Civics 101: Makeup of local courts varies by district in Tenn.

J. H. Osborne • Apr 8, 2019 at 3:25 PM

Voters in Tennessee have the opportunity to cast a ballot in judicial races for local courts. 

Tennessee’s 95 counties are divided into 31 judicial districts. Within each district are circuit courts and chancery courts, as provided by the state constitution. Some districts also have legislatively established criminal courts and probate courts. Judges of these courts are elected to eight-year terms.


Sullivan County alone is District 2, while District 1 includes Johnson, Carter, Unicoi and Washington counties. Hancock, Hawkins, Hamblen and Greene counties make up District 3.


Circuit courts are courts of general jurisdiction in Tennessee. Circuit court judges hear civil and criminal cases and appeals of decisions from juvenile, municipal, and general sessions courts. The jurisdiction of circuit courts often overlaps that of the chancery courts. Criminal cases are tried in circuit court except in districts with separate criminal courts established by the General Assembly.


Chancery courts are courts of equity that are based on the English system in which the chancellor acted as the “king’s conscience.” A chancellor, the judge who presides over chancery courts, may modify the application of strict legal rules and adapt relief to the circumstances of individual cases. Chancery courts handle a variety of issues including lawsuits, contract disputes, application for injunctions and name changes. A number of matters, such as divorces, adoptions, and workers’ compensation, can be heard in either chancery or circuit court.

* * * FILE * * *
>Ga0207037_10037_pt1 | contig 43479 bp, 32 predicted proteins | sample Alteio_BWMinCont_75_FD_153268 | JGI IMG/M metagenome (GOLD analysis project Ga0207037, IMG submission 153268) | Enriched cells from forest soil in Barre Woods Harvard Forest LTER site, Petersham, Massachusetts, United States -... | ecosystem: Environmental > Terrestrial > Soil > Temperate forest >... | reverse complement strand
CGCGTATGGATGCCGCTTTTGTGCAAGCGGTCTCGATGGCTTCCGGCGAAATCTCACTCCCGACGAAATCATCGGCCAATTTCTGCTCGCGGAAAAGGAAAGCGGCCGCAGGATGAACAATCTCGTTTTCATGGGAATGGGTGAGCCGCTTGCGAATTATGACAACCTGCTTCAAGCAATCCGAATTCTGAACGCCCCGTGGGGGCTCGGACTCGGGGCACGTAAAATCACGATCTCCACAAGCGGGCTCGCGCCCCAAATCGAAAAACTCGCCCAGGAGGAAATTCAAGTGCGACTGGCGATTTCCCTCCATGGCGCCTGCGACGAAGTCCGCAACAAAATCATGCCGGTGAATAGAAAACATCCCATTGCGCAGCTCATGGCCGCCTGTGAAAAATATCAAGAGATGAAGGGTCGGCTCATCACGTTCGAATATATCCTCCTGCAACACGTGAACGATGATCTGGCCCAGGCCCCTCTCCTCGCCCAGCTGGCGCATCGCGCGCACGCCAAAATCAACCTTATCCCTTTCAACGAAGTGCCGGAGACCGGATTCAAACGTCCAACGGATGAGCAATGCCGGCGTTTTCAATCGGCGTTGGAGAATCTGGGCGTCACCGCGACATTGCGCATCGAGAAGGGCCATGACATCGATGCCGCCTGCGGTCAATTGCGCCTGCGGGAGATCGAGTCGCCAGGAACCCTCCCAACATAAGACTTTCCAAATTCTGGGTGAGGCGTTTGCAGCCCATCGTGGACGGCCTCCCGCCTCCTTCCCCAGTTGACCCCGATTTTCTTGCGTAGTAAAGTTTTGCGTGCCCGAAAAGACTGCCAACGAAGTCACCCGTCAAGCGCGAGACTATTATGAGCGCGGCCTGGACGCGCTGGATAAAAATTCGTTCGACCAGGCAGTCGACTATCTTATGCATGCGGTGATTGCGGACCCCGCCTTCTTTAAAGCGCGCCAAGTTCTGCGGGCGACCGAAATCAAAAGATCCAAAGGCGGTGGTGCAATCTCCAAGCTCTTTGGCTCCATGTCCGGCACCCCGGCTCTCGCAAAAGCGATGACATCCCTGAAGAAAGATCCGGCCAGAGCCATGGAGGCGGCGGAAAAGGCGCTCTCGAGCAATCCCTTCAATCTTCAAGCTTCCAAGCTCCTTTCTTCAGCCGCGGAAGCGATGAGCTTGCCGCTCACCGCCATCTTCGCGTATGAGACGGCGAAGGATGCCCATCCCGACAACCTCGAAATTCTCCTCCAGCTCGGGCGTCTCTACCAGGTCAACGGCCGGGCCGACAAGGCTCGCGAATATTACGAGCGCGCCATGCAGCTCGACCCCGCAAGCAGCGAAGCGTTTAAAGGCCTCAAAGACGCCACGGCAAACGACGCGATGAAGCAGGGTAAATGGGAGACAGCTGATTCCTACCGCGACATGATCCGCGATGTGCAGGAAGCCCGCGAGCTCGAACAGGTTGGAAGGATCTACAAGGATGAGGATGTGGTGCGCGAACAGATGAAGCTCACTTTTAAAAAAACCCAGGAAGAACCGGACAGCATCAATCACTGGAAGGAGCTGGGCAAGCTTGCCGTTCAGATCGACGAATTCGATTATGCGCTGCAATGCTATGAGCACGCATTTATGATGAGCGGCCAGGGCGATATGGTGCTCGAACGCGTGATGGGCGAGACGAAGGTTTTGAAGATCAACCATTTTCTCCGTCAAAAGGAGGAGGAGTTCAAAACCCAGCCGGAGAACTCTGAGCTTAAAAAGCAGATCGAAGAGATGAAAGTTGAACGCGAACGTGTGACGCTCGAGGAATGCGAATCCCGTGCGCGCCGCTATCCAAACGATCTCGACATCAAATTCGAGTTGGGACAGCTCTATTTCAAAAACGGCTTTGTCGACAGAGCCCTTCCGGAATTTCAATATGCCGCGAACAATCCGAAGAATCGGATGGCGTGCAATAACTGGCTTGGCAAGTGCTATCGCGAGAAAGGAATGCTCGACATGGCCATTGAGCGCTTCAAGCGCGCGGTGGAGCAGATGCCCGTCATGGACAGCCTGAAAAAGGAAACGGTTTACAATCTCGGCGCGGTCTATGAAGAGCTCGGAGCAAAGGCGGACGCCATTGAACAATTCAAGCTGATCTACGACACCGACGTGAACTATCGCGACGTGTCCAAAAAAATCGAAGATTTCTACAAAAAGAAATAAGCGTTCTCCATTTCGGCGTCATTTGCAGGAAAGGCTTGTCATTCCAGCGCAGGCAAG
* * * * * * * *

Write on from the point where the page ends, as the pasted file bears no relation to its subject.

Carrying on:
Criminal courts were established by the legislature to relieve circuit courts in areas with heavy caseloads. In addition to having jurisdiction over criminal cases, criminal court judges hear misdemeanor appeals from lower courts. In districts without criminal courts, criminal cases are handled at the trial level by circuit court judges.


Probate courts were created by the legislature and given jurisdiction over probate of wills and administration of estates. Probate judges also handle conservatorships and guardianships.


General sessions court jurisdiction varies from county to county based on state laws and private acts. Every county is served by this court of limited jurisdiction, which hears both civil and criminal cases.

Civil jurisdiction is restricted to specific monetary limits and types of actions. Criminal jurisdiction is limited to preliminary hearings in felony cases and misdemeanor trials in which a defendant waives the right to a grand jury investigation and trial by jury in circuit or criminal court.

General sessions judges also serve as juvenile judges except in counties in which the legislature has established separate juvenile courts. General sessions judges are elected to eight-year terms.

Source: Tennessee State Courts